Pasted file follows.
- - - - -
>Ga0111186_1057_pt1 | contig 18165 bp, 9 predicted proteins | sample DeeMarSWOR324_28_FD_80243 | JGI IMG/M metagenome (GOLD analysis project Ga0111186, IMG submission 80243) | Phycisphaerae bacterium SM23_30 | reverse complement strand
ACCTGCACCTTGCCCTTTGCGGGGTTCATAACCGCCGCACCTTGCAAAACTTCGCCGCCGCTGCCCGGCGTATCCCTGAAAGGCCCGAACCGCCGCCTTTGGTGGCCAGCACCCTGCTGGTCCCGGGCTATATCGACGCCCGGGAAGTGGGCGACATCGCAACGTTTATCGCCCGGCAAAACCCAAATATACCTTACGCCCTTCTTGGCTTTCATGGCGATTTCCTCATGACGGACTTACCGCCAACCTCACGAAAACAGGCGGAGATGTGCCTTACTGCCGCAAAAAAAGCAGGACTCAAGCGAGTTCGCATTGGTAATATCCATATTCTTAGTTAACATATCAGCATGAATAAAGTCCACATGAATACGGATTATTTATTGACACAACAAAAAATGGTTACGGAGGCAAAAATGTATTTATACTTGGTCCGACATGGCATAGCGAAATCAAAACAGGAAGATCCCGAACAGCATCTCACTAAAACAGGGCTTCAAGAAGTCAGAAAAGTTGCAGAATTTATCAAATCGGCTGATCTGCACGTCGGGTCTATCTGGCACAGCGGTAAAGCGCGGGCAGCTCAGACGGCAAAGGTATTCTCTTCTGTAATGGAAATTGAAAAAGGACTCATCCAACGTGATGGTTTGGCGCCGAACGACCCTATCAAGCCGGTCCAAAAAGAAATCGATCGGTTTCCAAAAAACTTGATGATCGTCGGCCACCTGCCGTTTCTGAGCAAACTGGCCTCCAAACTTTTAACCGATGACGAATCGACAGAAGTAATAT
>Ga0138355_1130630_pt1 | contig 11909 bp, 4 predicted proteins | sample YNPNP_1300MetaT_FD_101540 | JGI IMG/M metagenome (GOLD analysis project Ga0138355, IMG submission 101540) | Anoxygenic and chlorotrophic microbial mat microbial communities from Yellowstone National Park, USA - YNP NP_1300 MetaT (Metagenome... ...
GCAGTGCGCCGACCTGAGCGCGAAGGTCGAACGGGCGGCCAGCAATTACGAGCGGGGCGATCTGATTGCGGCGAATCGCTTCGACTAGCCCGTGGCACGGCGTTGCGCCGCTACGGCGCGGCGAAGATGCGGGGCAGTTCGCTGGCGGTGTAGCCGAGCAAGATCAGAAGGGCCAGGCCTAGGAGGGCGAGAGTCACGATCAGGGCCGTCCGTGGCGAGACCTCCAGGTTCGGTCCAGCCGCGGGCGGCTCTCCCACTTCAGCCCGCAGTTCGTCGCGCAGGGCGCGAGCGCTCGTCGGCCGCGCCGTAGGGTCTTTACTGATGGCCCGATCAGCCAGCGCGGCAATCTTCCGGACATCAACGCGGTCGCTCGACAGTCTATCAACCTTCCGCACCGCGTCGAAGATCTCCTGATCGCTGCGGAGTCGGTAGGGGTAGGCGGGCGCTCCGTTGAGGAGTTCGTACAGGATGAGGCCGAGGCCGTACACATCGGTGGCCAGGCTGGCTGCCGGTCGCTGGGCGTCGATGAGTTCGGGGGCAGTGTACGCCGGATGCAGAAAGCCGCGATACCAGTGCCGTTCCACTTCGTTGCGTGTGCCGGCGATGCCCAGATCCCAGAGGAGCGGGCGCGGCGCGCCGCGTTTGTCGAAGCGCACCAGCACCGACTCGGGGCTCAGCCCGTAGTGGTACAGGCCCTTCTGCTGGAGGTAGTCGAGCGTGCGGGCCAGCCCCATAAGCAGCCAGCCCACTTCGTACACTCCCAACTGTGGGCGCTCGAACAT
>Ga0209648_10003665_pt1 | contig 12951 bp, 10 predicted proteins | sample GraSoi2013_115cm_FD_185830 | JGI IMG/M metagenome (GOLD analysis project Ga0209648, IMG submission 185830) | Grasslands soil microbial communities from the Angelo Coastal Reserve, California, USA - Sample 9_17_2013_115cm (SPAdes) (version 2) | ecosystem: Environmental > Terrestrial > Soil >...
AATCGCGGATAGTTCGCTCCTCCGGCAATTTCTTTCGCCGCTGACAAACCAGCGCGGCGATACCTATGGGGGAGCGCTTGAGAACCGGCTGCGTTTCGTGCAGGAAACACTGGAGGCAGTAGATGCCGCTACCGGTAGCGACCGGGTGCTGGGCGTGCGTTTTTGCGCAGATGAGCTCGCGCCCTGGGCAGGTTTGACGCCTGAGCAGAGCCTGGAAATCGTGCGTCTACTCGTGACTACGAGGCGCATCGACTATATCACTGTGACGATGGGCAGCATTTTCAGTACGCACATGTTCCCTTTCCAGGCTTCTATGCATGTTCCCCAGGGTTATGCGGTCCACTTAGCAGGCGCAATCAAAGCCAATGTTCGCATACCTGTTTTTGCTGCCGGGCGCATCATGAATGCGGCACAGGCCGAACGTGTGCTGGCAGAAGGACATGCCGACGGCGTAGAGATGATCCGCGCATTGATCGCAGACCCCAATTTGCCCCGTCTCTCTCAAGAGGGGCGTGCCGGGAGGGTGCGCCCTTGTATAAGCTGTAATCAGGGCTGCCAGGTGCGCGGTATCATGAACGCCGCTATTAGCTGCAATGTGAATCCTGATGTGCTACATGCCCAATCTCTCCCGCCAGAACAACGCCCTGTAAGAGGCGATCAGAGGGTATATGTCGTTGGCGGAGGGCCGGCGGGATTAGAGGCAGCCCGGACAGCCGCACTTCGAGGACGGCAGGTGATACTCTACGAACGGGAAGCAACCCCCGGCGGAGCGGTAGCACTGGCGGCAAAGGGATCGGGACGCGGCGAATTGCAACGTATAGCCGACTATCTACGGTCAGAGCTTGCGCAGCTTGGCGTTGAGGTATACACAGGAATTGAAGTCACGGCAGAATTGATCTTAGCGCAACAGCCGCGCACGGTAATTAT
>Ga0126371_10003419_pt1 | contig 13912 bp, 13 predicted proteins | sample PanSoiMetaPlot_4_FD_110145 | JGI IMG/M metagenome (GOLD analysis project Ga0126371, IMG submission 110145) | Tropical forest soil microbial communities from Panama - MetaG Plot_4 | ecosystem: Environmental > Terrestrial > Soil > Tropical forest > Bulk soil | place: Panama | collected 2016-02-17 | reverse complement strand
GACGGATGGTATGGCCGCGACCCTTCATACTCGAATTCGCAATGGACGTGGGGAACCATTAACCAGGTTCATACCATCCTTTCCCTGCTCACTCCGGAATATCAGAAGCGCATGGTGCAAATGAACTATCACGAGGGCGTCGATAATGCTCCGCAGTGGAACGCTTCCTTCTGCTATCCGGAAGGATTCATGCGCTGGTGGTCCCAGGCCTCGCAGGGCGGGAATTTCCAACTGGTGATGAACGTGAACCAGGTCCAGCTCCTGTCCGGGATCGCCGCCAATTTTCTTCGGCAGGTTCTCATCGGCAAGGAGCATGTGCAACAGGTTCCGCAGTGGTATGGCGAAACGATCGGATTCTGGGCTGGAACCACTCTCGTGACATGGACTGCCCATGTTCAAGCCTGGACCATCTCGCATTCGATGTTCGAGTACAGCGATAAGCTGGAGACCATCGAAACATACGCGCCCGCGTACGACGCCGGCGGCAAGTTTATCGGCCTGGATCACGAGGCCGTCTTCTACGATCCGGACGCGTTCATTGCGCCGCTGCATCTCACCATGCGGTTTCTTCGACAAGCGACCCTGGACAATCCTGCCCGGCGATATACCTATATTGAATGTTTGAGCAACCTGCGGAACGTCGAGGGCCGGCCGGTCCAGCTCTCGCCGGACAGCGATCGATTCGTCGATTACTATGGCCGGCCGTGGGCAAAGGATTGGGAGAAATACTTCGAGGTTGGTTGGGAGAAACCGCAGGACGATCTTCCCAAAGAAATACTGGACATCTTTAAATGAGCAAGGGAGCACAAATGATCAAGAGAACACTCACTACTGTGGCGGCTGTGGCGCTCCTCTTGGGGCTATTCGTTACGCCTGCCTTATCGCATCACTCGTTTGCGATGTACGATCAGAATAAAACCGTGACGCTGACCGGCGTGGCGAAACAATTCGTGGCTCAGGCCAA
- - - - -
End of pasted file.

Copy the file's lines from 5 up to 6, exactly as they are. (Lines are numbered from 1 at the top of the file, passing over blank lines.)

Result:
>Ga0209648_10003665_pt1 | contig 12951 bp, 10 predicted proteins | sample GraSoi2013_115cm_FD_185830 | JGI IMG/M metagenome (GOLD analysis project Ga0209648, IMG submission 185830) | Grasslands soil microbial communities from the Angelo Coastal Reserve, California, USA - Sample 9_17_2013_115cm (SPAdes) (version 2) | ecosystem: Environmental > Terrestrial > Soil >...
AATCGCGGATAGTTCGCTCCTCCGGCAATTTCTTTCGCCGCTGACAAACCAGCGCGGCGATACCTATGGGGGAGCGCTTGAGAACCGGCTGCGTTTCGTGCAGGAAACACTGGAGGCAGTAGATGCCGCTACCGGTAGCGACCGGGTGCTGGGCGTGCGTTTTTGCGCAGATGAGCTCGCGCCCTGGGCAGGTTTGACGCCTGAGCAGAGCCTGGAAATCGTGCGTCTACTCGTGACTACGAGGCGCATCGACTATATCACTGTGACGATGGGCAGCATTTTCAGTACGCACATGTTCCCTTTCCAGGCTTCTATGCATGTTCCCCAGGGTTATGCGGTCCACTTAGCAGGCGCAATCAAAGCCAATGTTCGCATACCTGTTTTTGCTGCCGGGCGCATCATGAATGCGGCACAGGCCGAACGTGTGCTGGCAGAAGGACATGCCGACGGCGTAGAGATGATCCGCGCATTGATCGCAGACCCCAATTTGCCCCGTCTCTCTCAAGAGGGGCGTGCCGGGAGGGTGCGCCCTTGTATAAGCTGTAATCAGGGCTGCCAGGTGCGCGGTATCATGAACGCCGCTATTAGCTGCAATGTGAATCCTGATGTGCTACATGCCCAATCTCTCCCGCCAGAACAACGCCCTGTAAGAGGCGATCAGAGGGTATATGTCGTTGGCGGAGGGCCGGCGGGATTAGAGGCAGCCCGGACAGCCGCACTTCGAGGACGGCAGGTGATACTCTACGAACGGGAAGCAACCCCCGGCGGAGCGGTAGCACTGGCGGCAAAGGGATCGGGACGCGGCGAATTGCAACGTATAGCCGACTATCTACGGTCAGAGCTTGCGCAGCTTGGCGTTGAGGTATACACAGGAATTGAAGTCACGGCAGAATTGATCTTAGCGCAACAGCCGCGCACGGTAATTAT